As has become the way with Nintendo’s little white box, when you think of racing games on the Wii, you think Mario Kart, MySims Racing or ExciteTruck. Or, any other bobble-headed, cutesy racer. The one thing you don’t think is motorsport simulation – Need for Speed: Undercover is about as close as you can get and the less we say about that, the better.
So, it came as quite a pleasant surprise (not without a degree of trepidation) when we heard that the first official Formula One game from Codemasters would be on the Wii. Now, for you PS3 and 360 owners – fear not. These versions are still being worked on but have quite a lot of work still to be done under the hood. We’ll see the fruits of their labour later on in the year, for release in 2010. F1 2009, then, serves two purposes; first – to give the baying Formula One fans something to satisfy their thirst for the pinnacle of motor racing as soon as possible. Secondly, to prove that red shells and banana skins aren’t a prerequisite of a Wii racing game and that it can do ‘serious’.
You don’t need us to tell you that Formula One is big news again. Even before the introduction of the latest car designs, racing rules and new teams, Bernie Ecclestone’s four-wheeled extravaganza has drawn in 5 million more viewers than two years ago. Codemasters couldn’t have picked a better time to own the gaming rights.
While understandably boasting excellent simulation credentials (such as a damage and weather system, a full range of driver assists, pit stops and multiple control systems that can take advantage of the up-until-now sort of pointless Logitech wheel), F1 2009 is aiming to also remain thoroughly accessible to all gamers.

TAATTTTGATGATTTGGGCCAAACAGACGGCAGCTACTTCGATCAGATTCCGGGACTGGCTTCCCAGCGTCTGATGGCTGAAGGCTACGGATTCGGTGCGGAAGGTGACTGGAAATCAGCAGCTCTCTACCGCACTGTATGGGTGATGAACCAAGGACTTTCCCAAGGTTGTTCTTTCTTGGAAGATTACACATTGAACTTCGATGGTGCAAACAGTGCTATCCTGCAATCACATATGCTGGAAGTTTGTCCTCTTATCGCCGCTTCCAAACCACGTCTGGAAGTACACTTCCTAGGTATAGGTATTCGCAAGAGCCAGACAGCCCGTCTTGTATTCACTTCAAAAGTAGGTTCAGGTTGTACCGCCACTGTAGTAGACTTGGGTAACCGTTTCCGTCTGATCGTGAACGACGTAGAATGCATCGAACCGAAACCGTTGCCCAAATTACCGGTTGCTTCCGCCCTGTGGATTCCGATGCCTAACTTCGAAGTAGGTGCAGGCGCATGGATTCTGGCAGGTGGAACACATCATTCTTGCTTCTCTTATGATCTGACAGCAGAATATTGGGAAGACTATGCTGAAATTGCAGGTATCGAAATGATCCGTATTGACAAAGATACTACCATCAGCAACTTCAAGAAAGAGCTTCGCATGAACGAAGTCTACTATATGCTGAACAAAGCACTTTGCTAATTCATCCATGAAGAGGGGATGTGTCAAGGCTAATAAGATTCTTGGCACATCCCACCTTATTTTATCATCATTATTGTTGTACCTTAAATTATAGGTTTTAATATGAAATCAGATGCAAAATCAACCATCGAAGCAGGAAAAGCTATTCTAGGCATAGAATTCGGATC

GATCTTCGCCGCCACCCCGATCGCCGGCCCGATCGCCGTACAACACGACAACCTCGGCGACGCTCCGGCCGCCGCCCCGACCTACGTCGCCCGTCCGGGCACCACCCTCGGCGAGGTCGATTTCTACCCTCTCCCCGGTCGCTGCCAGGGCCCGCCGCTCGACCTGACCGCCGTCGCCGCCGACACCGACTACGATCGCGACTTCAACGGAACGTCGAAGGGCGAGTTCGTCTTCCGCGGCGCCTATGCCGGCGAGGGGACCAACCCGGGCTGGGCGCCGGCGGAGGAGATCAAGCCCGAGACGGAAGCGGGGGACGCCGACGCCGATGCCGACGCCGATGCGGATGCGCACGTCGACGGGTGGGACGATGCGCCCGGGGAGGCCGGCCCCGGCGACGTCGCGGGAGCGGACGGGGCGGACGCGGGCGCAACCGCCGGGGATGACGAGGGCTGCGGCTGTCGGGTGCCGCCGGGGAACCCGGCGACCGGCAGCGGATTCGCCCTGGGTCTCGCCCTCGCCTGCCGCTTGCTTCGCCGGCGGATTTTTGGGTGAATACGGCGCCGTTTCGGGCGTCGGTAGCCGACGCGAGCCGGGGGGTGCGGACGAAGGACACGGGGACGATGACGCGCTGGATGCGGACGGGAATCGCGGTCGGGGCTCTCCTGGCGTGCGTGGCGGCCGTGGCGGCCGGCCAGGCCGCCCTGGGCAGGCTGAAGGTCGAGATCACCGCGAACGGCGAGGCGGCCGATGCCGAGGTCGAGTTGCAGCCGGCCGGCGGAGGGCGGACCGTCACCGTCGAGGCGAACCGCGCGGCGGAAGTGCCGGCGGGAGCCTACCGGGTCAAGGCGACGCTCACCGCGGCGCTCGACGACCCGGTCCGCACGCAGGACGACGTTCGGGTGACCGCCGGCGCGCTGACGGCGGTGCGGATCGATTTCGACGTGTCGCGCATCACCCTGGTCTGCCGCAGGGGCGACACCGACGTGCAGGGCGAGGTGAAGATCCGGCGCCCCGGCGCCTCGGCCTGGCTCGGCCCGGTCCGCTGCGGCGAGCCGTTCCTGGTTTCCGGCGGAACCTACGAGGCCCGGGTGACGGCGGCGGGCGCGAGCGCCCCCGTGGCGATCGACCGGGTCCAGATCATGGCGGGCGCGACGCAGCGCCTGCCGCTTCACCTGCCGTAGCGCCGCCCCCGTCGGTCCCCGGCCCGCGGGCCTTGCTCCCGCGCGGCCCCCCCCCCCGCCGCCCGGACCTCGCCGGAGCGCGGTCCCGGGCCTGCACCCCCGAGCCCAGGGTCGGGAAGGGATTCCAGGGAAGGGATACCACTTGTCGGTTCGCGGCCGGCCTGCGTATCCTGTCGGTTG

Ideally, Codemasters want to cater to what they’re calling ‘Father and Son’ gaming. Thanks to adjustable driver assistances and skill balancing, in theory two players with different levels of capability should still be able to take advantage of the two-player split-screen mode and blast round the Monaco circuit or the night-based Singapore track on an even footing. It should hopefully be enough to keep Little Billy happy until bed time, when Pops can then get stuck into a full, three season career mode that uses all 19 tracks and features the officially licensed cars and drivers.
Of course, the full race weekend experience could be as comprehensive as the Wii can handle (which, from what we have seen so far, it is), but that would mean nothing if the actual driving itself was the speed of crawling across a carpet of sandpaper. We can quite confidently tell you that this isn’t the case at all. Even though the game isn’t due for release until late this year, our races around Monaco and Singapore showed no juddering or slowdown (even when 20 cars piled into the first corner) and a framerate locked at an impressive speed. And, while it isn’t going to knock Gran Turismo 5 or Forza 2 off their simulation pedestals the racing is certainly a challenge for even veteran driving fans when all the assists are turned off.
F1 junkies may be disappointed that the 360 and PS3 versions are still a way off, but F1 2009 is still a worthy fix, proving there is more to the Wii than pretend exercising and minigame collections.
May 6, 2009